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Stasher Stand-Up Food Storage Bag

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Sealco Food Storage Containers with Lids (Set of 4)

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DuraHome Food Storage Containers, 44 Set Mixed Sizes

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Bins and zones

In all likelihood, you’re researching how to organize your freezer because your doesn't have a system—or it did for a moment but quickly reverted to free-for-all storage the second you had something new to add. The best way to maintain freezer order for the long haul is to separate your space into specific zones for different types of food and use bins to corral like items. The same baskets and bins that help keep your fridge from falling into disarray can be deployed for the freezer, designated for desserts, vegetables, protein, and more.

For reach-in freezers, make use of the space inside the door by adding skinny bins, which are better equipped to hold a bags of frozen bits and bobs than the shelf by itself. Also, opt for under-shelf storage, which makes use of any extra room that might be hiding above your loaded bins. The best can be pulled out from under each shelf like a drawer for easy access to smaller items.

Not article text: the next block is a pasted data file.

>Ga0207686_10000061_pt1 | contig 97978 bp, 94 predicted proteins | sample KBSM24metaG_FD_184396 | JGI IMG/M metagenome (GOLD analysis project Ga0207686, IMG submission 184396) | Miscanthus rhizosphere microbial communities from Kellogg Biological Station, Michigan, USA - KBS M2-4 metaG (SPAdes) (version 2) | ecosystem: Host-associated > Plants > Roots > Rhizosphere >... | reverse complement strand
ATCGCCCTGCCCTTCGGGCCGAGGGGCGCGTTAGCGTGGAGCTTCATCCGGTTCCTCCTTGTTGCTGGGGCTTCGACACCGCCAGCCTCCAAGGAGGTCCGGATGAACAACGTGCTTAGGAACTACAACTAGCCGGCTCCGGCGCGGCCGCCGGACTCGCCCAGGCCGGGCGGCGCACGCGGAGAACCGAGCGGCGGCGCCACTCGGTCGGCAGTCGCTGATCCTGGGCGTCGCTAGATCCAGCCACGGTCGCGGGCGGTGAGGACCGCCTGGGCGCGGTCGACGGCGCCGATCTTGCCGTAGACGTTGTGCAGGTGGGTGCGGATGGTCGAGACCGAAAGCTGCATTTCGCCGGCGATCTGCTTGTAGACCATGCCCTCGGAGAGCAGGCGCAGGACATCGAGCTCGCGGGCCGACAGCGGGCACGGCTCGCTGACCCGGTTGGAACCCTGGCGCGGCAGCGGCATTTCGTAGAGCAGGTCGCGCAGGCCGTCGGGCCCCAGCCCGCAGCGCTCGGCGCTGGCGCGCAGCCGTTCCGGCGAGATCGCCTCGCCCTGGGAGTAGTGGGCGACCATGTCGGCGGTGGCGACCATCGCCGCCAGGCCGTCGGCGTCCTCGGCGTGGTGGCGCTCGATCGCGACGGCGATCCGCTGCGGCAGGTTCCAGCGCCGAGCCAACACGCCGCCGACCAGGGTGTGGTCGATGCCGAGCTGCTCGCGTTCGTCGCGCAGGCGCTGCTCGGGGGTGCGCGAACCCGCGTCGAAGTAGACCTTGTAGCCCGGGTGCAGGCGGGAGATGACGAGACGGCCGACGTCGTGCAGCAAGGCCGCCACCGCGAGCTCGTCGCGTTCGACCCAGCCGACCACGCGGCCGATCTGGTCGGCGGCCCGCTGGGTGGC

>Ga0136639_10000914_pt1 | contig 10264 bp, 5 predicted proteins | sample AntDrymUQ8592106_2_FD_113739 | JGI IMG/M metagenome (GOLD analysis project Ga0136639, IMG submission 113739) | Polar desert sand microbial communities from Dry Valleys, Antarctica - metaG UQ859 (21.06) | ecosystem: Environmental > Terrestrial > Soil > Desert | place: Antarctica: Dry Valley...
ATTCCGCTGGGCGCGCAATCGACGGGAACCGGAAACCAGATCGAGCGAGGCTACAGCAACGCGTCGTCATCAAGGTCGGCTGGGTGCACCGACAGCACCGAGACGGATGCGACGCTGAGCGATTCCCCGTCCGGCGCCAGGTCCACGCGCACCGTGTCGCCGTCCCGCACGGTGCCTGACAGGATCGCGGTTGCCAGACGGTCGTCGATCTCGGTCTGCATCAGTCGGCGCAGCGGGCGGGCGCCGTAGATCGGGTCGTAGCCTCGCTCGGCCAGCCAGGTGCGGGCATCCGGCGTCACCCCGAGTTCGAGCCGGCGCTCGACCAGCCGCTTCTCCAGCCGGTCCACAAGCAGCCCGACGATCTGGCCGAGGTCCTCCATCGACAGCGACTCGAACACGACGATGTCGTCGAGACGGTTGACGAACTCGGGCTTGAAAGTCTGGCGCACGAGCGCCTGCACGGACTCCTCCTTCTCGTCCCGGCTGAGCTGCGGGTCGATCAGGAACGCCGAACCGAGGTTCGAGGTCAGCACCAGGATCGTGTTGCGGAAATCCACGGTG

For a chest freezer, use bins to separate the space into sections, but don’t forget to optimize on depth. Keeping a wide, flat bin about half the width of your freezer over the top of everything else creates an additional layer of storage, which you can easily move to one side or the other to reach the items below. A pull-out freezer probably has some leveling built in, but a few containers will help divide up the space more practically and keep things from different zones from spilling into a neighboring area.

iDesign Linus Divided Freezer Bin

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Rubbermaid Commercial Food Storage Container

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Gramercy Kitchen Company Fridge Organizer Drawer

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Notes to future you

There is nothing worse than turning to your freezer to make use of stuff you’ve saved and not being able to tell the lasagna from the enchiladas. Do future you a favor when packing up leftovers or moving ingredients into smaller containers and throw a label on there. Write clearly and include the date, so you can use or toss things out in a timely fashion without guessing a dish’s age. And be sure to stick the labels where you’ll be able to see them best at a glance, i.e., on the side if you’ve got a reach-in model or the top if you have a pull-out or chest freezer.

You don’t have to get fancy here: A few rolls of masking tape (color-coding types of food helps—all ready-to-heat leftovers get blue, vegetables green, etc.) and a permanent marker are really all you need. But if you want to take your freezer organization to the next level, invest in a simple label maker to formalize the process.

Mr. Pen- Colored Masking Tape (Pack of 6)

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Sharpie Super Permanent Markers, 12 count

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Dymo LabelManager 160 Portable Label Maker

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Originally Appeared on Epicurious